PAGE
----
A girl who writes will be a girl who reads. She will see storylines in her life and in the lives of others around her, because she has come to know them from her favourite books and wants to put them in writing herself more often than not. Date a girl who wants to see Kafka’s Prague, Joyce’s Dublin and Dickens’ London. She’s the girl who is longing to go to Russia because she wants to see the wide landscapes she holds dear to her heart ever since reading Doktor Zhivago. She’s also the girl who wants to see Colombia because she cried when she read One Hundred Years of Solitude and wants to live the magic that the novel foretold. She even wants to travel to Afghanistan, enchanted by the beauty that the country must once have held and that she’s read about in The Kite Runner.

Date a girl who writes. She has been through struggles with herself and knows that conflict is an important part of life both inside of yourself and with others. She has fought her own wars inside her mind, battling “impressed” versus “in awe”, battling “ecstatic” versus “elated”, battling all shades of colours and all tones of sound that language can express. Date a girl who writes because she will touch all of your senses with language and with her entire being.

Don’t just tell her that she’s beautiful, funny, or smart. Tell her instead that her beauty is that of a red leaf on a golden autumn day being carried by the wind through the streets of a big city. Tell her that she makes you laugh until your tummy hurts. Tell her that her wits make her a female version of Odysseus. Allow her to be part of a creative metaphor. Baffle her with your eloquence. Understand her need for precise vocabulary. Write letters to her. Read her novels and poems. Point out song lyrics that you liked.

Date a girl who writes. She will always share with you what she thinks it is that makes life worthwhile. She will bring beauty, laughter and depth to your life. She strives for a life that is never boring, and with her, yours won’t be either. Listen to what she has to tell you and I promise, it will be worth your time, if only for the sound of the words that she will carefully choose to make you understand exactly what she is trying to say.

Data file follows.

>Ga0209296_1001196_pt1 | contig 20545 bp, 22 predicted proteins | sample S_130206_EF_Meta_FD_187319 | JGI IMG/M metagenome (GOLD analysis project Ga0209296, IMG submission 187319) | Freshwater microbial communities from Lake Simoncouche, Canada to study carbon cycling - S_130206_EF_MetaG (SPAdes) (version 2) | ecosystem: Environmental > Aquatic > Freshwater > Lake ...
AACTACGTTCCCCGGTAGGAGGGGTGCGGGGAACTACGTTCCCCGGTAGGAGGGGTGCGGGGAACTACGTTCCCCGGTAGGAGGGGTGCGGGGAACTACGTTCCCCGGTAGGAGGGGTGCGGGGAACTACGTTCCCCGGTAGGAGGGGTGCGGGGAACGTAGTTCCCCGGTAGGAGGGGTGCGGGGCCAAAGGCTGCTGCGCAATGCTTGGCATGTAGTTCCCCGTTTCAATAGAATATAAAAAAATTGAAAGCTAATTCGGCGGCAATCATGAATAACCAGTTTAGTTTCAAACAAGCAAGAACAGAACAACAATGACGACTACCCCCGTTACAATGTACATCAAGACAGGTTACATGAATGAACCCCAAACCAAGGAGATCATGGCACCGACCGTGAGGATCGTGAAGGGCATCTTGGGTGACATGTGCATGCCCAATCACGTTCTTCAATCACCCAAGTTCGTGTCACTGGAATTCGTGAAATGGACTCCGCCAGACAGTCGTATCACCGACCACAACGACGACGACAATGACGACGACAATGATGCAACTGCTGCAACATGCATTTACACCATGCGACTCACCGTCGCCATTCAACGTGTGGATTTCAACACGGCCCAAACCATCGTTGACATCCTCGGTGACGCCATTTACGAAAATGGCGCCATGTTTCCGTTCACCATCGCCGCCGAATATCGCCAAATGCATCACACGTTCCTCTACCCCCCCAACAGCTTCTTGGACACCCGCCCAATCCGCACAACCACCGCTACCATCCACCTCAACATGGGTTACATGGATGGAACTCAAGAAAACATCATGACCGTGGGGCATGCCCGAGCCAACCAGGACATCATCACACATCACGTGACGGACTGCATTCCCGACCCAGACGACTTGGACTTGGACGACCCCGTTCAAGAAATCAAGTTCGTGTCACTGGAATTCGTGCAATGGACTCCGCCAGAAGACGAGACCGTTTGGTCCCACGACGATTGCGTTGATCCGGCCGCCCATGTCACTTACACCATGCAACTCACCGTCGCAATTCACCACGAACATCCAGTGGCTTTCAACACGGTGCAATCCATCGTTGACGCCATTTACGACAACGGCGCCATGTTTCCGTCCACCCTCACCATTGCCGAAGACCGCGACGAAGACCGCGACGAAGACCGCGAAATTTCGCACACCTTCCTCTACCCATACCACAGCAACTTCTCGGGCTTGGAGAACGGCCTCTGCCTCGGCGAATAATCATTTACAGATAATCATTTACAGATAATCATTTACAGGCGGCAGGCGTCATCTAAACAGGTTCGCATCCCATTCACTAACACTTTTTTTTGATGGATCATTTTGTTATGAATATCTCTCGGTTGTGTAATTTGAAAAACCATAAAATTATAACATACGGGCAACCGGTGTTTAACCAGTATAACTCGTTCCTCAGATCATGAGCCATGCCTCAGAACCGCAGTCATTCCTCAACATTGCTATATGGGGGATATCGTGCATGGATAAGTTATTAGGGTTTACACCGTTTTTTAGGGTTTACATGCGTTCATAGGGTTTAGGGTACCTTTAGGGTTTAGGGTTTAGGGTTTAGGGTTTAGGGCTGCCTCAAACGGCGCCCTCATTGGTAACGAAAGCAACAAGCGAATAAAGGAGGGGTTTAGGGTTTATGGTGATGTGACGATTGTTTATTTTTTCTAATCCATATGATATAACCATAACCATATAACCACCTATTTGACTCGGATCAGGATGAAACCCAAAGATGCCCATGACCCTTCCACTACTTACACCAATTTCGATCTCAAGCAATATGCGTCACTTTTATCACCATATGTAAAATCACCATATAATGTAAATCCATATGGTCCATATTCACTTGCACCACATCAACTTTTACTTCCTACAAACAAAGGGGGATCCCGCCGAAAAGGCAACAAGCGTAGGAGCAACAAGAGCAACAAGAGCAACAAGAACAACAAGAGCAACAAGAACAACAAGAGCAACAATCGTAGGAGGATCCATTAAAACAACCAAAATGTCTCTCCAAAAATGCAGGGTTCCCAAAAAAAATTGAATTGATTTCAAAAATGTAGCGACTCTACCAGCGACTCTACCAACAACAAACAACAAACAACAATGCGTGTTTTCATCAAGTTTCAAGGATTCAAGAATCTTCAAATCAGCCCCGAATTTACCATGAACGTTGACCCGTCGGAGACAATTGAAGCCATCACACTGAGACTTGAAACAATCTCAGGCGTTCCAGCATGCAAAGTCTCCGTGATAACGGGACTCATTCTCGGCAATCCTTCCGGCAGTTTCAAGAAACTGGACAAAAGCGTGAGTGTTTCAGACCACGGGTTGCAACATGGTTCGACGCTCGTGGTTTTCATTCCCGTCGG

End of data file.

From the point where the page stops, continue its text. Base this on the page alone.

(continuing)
Know that you will never have her for yourself. You will always have to share her with her love for the world, with her passion for life, and with her need to be by herself so that she can form words and stories in her mind without being distracted. She and you will never be exclusive – she will always be in love with places, because they make the setting; with people, because they make characters; and with feelings, because they are what makes everything come alive.

One day you will say something to her, and she will startle, look you in the eye, smile and say “That is beautiful.” If you find what you said scribbled on a post-it note and pinned to the wall above her desk the next day, next to quotes by Hemmingway and Mark Twain, you will know you’ve won her heart.

This post, as many will have guessed, is inspired by Date a Girl Who Reads by Rosemarie Urquico and Date a Girl Who Travels by Solitary Wanderer. Maybe all three kinds of girls are really the same thing.

The Wonderful Astray

Again I owe the inspiration to this blog post to my wonderful job that allows me to deal professionally with things I love very much. Last November, one of these things was the work of Polish cult poet Edward Stachura. Stachura was something of a Polish beatnik who mainly wrote poetry and songs. He committed suicide in his early fourties which made him even more popular with the underground scene. I came across his work mainly through the music of the wonderful band Stare Dobre Małżeństwo – the band name translates to Good Old Marriage. The first song by them that I fell in love with was “Jak”: